Take two little whipcords of two feet long a-piece, double them equally so as there may appear four ends; then take three button moulds, the hole of one of them must be bigger than the rest, and put one button mould upon the eye or bout of the one cord and another on the other cord, then take the button mould with the greatest hole, and let both the bouts be hidden therein; which may be the better done if you put the eye or bout of the one into the eye or bout of the other; then pull the middle button upon the same, being doubled over his fellow, so will the heads seem to be put over the two cords, you may loose them as you list, and make it seem manifest to the beholders, which may not see how they are done, but that the buttons are put upon the two cords without any fraud; then must you seem to add a more effectual binding of those buttons to the strings, and make one half of a knot with one of the ends of each side, which is for no other purpose, but that when the buttons be taken away, the cords may be seen in the case, which the beholders supposes them to be in before; for then you have made your half knots, which in any wise you may not double to make a perfect knot, you must deliver into the hands of some stander-by these two cords, namely, two cords evenly set to one hand, and two in the other, and then with a wager begin to pull off the buttons, which if you handle nimbley, and in the end cause him to pull his two ends, the two cords will shew to be placed plainly, and the buttons to have come thro’ the cords; but those things are so hard, and long to be described, that I will leave them, whereas I could shew greater variety.


I have promised you to write something of con­fed­er­acy, that when you see or hear some fancy done, you shall be no stranger to it, but know how to do it as well as any juggler in England, for by con­fed­er­acy mighty wonders are wrought, which seem incredible and impossible. Some will ask for what reason I do write these things and set them forth in such a manner, for they say, we know them already; my answer is, if you do, every one does not; therefore slight not simple things, for you that seem to be so cunning and so wary may be imposed on and deceived: what would an ingenious person give, or how far would he go to learn secrets? I myself would have gone twenty miles to have learnt the worst fancy in this book; I would have you take it in good part, and so I proceed to the chapter.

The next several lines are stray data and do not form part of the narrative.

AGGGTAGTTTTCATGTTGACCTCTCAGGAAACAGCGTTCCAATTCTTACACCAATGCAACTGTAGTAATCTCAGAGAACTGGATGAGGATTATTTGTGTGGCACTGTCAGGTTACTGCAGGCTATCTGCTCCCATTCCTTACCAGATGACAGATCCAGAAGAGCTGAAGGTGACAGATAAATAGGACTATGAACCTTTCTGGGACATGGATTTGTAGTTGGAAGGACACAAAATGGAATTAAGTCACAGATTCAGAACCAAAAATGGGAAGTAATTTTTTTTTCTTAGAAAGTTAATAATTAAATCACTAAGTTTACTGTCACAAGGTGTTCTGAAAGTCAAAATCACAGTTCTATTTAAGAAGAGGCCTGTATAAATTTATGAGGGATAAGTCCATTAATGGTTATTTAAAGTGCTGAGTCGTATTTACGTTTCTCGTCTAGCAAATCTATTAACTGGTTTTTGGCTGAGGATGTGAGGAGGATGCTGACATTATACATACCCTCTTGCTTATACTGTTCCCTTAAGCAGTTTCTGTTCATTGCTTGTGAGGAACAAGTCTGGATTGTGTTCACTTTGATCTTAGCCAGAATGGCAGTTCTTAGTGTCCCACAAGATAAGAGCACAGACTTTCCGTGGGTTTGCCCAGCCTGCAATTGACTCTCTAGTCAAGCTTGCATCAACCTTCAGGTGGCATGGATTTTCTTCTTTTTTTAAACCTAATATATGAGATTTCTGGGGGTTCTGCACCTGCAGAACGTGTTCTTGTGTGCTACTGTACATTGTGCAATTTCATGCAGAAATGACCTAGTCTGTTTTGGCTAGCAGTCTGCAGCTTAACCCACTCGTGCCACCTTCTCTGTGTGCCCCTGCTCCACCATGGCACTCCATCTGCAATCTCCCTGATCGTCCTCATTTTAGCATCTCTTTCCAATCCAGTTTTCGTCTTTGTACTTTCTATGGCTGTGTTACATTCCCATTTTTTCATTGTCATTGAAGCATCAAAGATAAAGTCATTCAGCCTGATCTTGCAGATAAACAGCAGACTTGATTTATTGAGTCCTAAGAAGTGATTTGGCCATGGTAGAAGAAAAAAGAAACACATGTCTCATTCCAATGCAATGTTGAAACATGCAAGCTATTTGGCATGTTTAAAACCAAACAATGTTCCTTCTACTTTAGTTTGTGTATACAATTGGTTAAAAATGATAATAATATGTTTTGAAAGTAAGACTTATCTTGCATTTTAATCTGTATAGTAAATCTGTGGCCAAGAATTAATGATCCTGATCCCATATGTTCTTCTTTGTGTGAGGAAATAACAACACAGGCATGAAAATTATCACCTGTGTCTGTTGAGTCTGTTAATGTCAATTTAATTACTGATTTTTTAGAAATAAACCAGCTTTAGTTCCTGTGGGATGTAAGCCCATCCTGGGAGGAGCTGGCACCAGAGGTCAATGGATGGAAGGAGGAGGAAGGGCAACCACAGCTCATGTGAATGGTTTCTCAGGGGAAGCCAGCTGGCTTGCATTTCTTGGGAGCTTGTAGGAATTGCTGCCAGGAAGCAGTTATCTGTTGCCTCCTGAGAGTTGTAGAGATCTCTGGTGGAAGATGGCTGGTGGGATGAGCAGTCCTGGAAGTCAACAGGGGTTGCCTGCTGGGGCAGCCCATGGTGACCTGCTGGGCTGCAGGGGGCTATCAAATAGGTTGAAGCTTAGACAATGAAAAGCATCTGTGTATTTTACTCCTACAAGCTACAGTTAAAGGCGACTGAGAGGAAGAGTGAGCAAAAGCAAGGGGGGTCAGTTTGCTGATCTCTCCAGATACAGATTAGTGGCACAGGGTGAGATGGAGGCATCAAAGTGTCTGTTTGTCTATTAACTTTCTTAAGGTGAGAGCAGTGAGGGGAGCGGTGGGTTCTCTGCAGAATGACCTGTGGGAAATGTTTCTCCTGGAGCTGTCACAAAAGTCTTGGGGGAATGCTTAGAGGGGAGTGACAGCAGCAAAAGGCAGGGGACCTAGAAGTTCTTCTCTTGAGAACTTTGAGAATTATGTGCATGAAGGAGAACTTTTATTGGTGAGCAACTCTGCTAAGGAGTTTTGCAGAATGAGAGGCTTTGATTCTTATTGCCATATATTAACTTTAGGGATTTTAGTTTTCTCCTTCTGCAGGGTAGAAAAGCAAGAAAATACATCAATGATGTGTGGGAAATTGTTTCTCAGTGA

To cure the tooth-ach.

This must be done by con­fed­er­acy, I won many a pint of wine by it; you must pretend you are grievously troubled with the tooth-ach, making wry faces and pretending a great deal of pain; then says your con­fed­er­ate, I will undertake to cure you in a quarter of an hour, it is a plain but a very safe and easy way, he then takes a thimble full of salt, puts it into a piece of paper, then says he, Hold this to your cheek on that side the pain lies, and it will be gone. You shaking your head at him, asking him, if he can find none to make sport with but you that are not disposed; he then proffers you to try his receipt, which, with seeming unwillingness take and hold it to your cheek a small time, then he will ask you if you find ease, you spitting much, say, Yes, truly I find it much abated; then he will say, to perfect it, lay down your paper upon the table, step into the yard and wash your mouth with a spoonful of cold water: Now (says he to the company, in your absence) You may see what conceit does, I will take out the salt, and put in the like quantity of ashes in the paper; laying it twisted as before in its place, then he coming in, takes up the paper again, and puts it into his mouth as before, the company will be laughing and fleering as tho’ you are ignorant, then privately convey the ashes away with the paper and another paper of salt like the former, as you must have in readiness as before, hold to your cheek, your con­fed­er­ate asking you, Well, what think you now? Why, indeed one would not have thought to have had so soon an alteration in a little; then will one or another say in company, Why, do you think you have salt in your mouth? Yes, I saw it taken out of the box; he will lay you a wager presently, that it is not salt, when by opening the paper, his folly is discovered, with no small sport to the company.

To know if it be a head, or woman, and the party to stand in another room.